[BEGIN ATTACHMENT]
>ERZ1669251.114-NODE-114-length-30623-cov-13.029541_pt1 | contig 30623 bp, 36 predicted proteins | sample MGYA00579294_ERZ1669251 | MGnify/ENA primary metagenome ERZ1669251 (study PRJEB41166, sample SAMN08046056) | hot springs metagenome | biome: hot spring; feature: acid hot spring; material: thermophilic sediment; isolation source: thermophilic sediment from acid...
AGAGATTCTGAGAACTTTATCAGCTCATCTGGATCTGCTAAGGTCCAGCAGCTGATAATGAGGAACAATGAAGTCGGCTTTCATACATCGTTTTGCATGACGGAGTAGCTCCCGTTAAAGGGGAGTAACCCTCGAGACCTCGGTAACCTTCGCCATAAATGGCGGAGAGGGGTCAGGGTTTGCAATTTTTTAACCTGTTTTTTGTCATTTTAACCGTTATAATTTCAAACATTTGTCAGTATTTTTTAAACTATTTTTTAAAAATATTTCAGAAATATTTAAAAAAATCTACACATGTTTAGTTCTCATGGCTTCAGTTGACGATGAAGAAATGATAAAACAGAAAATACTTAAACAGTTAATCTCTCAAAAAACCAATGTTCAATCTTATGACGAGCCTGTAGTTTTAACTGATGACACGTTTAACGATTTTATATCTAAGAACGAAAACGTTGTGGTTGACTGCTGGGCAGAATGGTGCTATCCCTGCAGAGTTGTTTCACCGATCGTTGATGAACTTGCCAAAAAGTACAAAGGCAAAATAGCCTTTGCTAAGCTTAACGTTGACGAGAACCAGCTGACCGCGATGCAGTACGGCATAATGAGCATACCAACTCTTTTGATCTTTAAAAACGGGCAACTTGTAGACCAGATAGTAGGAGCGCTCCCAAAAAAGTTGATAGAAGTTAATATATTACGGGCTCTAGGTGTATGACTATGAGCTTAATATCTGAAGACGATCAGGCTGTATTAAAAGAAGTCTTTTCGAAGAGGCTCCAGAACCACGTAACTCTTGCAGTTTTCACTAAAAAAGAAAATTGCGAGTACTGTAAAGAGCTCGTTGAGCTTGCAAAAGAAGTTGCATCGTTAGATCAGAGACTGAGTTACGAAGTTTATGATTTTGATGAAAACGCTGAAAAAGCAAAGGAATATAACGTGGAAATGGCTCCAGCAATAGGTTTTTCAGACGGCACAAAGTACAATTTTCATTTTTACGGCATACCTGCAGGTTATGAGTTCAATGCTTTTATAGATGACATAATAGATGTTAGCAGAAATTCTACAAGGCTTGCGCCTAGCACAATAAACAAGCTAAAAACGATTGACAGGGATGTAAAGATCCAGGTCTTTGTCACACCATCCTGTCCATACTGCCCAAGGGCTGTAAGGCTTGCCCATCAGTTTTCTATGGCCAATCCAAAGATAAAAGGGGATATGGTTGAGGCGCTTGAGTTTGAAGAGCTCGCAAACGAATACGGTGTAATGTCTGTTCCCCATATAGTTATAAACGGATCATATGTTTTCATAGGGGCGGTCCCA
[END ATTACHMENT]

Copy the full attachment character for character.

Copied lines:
>ERZ1669251.114-NODE-114-length-30623-cov-13.029541_pt1 | contig 30623 bp, 36 predicted proteins | sample MGYA00579294_ERZ1669251 | MGnify/ENA primary metagenome ERZ1669251 (study PRJEB41166, sample SAMN08046056) | hot springs metagenome | biome: hot spring; feature: acid hot spring; material: thermophilic sediment; isolation source: thermophilic sediment from acid...
AGAGATTCTGAGAACTTTATCAGCTCATCTGGATCTGCTAAGGTCCAGCAGCTGATAATGAGGAACAATGAAGTCGGCTTTCATACATCGTTTTGCATGACGGAGTAGCTCCCGTTAAAGGGGAGTAACCCTCGAGACCTCGGTAACCTTCGCCATAAATGGCGGAGAGGGGTCAGGGTTTGCAATTTTTTAACCTGTTTTTTGTCATTTTAACCGTTATAATTTCAAACATTTGTCAGTATTTTTTAAACTATTTTTTAAAAATATTTCAGAAATATTTAAAAAAATCTACACATGTTTAGTTCTCATGGCTTCAGTTGACGATGAAGAAATGATAAAACAGAAAATACTTAAACAGTTAATCTCTCAAAAAACCAATGTTCAATCTTATGACGAGCCTGTAGTTTTAACTGATGACACGTTTAACGATTTTATATCTAAGAACGAAAACGTTGTGGTTGACTGCTGGGCAGAATGGTGCTATCCCTGCAGAGTTGTTTCACCGATCGTTGATGAACTTGCCAAAAAGTACAAAGGCAAAATAGCCTTTGCTAAGCTTAACGTTGACGAGAACCAGCTGACCGCGATGCAGTACGGCATAATGAGCATACCAACTCTTTTGATCTTTAAAAACGGGCAACTTGTAGACCAGATAGTAGGAGCGCTCCCAAAAAAGTTGATAGAAGTTAATATATTACGGGCTCTAGGTGTATGACTATGAGCTTAATATCTGAAGACGATCAGGCTGTATTAAAAGAAGTCTTTTCGAAGAGGCTCCAGAACCACGTAACTCTTGCAGTTTTCACTAAAAAAGAAAATTGCGAGTACTGTAAAGAGCTCGTTGAGCTTGCAAAAGAAGTTGCATCGTTAGATCAGAGACTGAGTTACGAAGTTTATGATTTTGATGAAAACGCTGAAAAAGCAAAGGAATATAACGTGGAAATGGCTCCAGCAATAGGTTTTTCAGACGGCACAAAGTACAATTTTCATTTTTACGGCATACCTGCAGGTTATGAGTTCAATGCTTTTATAGATGACATAATAGATGTTAGCAGAAATTCTACAAGGCTTGCGCCTAGCACAATAAACAAGCTAAAAACGATTGACAGGGATGTAAAGATCCAGGTCTTTGTCACACCATCCTGTCCATACTGCCCAAGGGCTGTAAGGCTTGCCCATCAGTTTTCTATGGCCAATCCAAAGATAAAAGGGGATATGGTTGAGGCGCTTGAGTTTGAAGAGCTCGCAAACGAATACGGTGTAATGTCTGTTCCCCATATAGTTATAAACGGATCATATGTTTTCATAGGGGCGGTCCCA